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2 out of 4 stars


The Event

Directed by Thom Fitzgerald

Written by Thom Fitzgerald,

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Steve Hillyer and Tim Marback

Starring Don McKellar, Parker Posey

and Olympia Dukakis

Classification: 14A

Rating: **

The new movie from Thom Fitzgerald ( The Hanging Garden) is titled The Event though, frankly, it isn't much of one. Here's a movie about AIDS and euthanasia released 20 years after the onset of the AIDS epidemic, a decade since the Hollywood AIDS movie Philadelphia, and seven years after Randall Kleiser's similarly themed It's My Party. Though it uses the September, 2001, World Trade Center attacks as background, the movie feels like a nineties' artifact, less the AIDS-crisis wake-up call it purports to be than a melodramatic free ride.

The opening scene shows the body of Matt (Don McKellar) being pushed into a body bag by paramedics. From there, the narrative unfolds in Citizen Kane-style flashbacks, as a brittle assistant district attorney named Nick (Parker Posey) interrogates Matt's colourful family and friends. Gradually she uncovers their conspiracy of kindness and reconstructs the circumstances leading to Matt's death.

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Right away, the setup presents the viewer with a couple of credibility hurdles: Posey, the neurotic indie-film queen, toddles about Manhattan affecting a come-and-go New Yawk accent like a debutante playing dress-down. Then there's the peculiar nature of her crusade. Though we are offered large hints that she's working out guilt issues about her father's death, are we expected to believe that, in the months following Sept. 11, New York's D.A.'s office is obsessed with investigating slightly premature AIDS-related deaths?

In any case, it becomes an excuse for the film's interrogation-room flashback structure, a format much loved by television police procedural dramas. Nick's first interview is with Brian (Brent Carver), an agitated AIDS hospice worker and friend of Matt's. The interview chain proceeds with Matt's plucky and wise Jewish mother (Olivia Dukakis), his actress sister (Sarah Polley), and disapproving elder sibling (Joanna P. Adler).

The flashbacks take us from Brian's first meeting with the bon vivant Matt on an airplane to Matt's physical decline and the ever-increasing aggregation of barely sketched characters that become part of his life.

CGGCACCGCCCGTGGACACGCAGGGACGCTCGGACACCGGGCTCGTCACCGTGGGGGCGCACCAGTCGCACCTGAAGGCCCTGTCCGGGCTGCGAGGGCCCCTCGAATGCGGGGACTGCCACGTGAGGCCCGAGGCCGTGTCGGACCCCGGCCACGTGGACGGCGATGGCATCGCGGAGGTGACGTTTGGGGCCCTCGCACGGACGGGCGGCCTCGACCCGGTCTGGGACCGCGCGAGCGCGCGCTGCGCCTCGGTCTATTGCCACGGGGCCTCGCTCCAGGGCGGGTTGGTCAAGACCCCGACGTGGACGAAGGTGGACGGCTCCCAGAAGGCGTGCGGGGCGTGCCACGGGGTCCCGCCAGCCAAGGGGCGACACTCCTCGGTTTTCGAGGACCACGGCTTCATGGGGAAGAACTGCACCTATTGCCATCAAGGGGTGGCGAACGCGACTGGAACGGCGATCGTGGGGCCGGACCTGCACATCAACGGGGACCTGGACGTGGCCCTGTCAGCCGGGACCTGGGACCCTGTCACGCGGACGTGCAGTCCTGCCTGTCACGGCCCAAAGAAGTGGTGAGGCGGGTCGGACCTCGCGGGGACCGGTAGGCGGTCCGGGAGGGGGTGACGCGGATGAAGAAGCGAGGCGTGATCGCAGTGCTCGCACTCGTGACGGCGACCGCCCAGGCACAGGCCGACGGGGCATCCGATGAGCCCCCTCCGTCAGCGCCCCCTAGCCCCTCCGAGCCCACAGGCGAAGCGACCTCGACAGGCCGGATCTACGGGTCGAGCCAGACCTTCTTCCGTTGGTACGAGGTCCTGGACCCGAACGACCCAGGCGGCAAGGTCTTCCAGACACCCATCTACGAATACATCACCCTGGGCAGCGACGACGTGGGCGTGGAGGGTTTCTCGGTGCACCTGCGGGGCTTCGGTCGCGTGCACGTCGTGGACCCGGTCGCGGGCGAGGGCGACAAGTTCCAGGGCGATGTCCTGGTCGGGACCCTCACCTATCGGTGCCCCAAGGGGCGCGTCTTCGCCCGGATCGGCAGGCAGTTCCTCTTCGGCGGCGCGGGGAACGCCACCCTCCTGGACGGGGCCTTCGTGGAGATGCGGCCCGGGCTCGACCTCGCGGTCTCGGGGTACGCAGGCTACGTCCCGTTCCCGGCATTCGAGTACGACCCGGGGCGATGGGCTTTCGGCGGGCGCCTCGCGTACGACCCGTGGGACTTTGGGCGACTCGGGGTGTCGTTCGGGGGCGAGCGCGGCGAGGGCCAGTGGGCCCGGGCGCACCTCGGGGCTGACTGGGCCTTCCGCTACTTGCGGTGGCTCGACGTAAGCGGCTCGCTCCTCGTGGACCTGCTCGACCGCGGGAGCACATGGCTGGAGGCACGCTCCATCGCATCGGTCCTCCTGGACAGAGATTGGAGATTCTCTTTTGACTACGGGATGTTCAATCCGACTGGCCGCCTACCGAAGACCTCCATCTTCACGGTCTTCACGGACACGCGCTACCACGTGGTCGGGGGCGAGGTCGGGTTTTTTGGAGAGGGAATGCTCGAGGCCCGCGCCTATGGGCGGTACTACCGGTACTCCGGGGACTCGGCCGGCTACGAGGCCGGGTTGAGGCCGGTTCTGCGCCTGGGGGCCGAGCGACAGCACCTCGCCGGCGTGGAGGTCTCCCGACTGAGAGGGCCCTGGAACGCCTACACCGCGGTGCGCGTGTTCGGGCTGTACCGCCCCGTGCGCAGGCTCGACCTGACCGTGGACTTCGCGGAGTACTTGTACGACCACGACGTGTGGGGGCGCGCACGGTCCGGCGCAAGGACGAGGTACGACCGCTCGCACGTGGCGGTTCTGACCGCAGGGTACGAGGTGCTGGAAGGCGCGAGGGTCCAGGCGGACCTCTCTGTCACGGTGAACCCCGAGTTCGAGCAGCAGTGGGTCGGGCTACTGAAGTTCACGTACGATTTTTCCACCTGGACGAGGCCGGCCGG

Soon, Matt ends back at his mother's New Jersey home, bedridden and incontinent, before he makes the decision to have his suicide party, which leads to the deep plunge into bathos in the film's final act.

Matt, still on his feet to the last, waxes sardonic. The inclusive parade of eccentrics include the butch but flamboyant drag queen who videotapes the event; a precious New Age lesbian therapist (Jane Leeves of Frasier fame), and Matt's resilient mom and overwrought sister.

Fitzgerald has made non-stereotypical casting choices (straight actors playing gay, Canadians WASPs playing New York Jews), which may have been at least partly dictated by co-production financing restraints. Apart from Parker, the performances are off-kilter but not too jarring, and McKellar's cocky but understated charm and Dukakis's telegraphed stoical suffering are an interesting fit.

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Some of Fitzgerald's other choices are much harder to fathom. The film, shot on digital video in smoky grey, blue and sepia, looks deliberately dull, or, as several viewers have noted, like a sub-standard Law and Order episode. The soundtrack is a baffling hodgepodge, featuring improbable seventies' Cancon rhythm-and-blues selections (Lighthouse; Blood, Sweat and Tears) along with a contemporary number, the spooky, ethereal I Fell in Love With a Dead Boy by Antony and the Johnsons.

The latter song arrives in time to set off a series of Matt's postdeath messages (a videotape, a phone message), which begin to feel like a revenge on the living, an annoying series of jerks on the same mawkish chain. Whether the viewers leave the theatre in a puddle of tears or in high irritation, the problem withThe Event remains the same: It's a movie about a nice guy with a lot of friends who dies. It's not really about the wider tragedy the film aspires to represent.

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About the Author
Film critic

Liam Lacey is a film critic for The Globe and Mail. More


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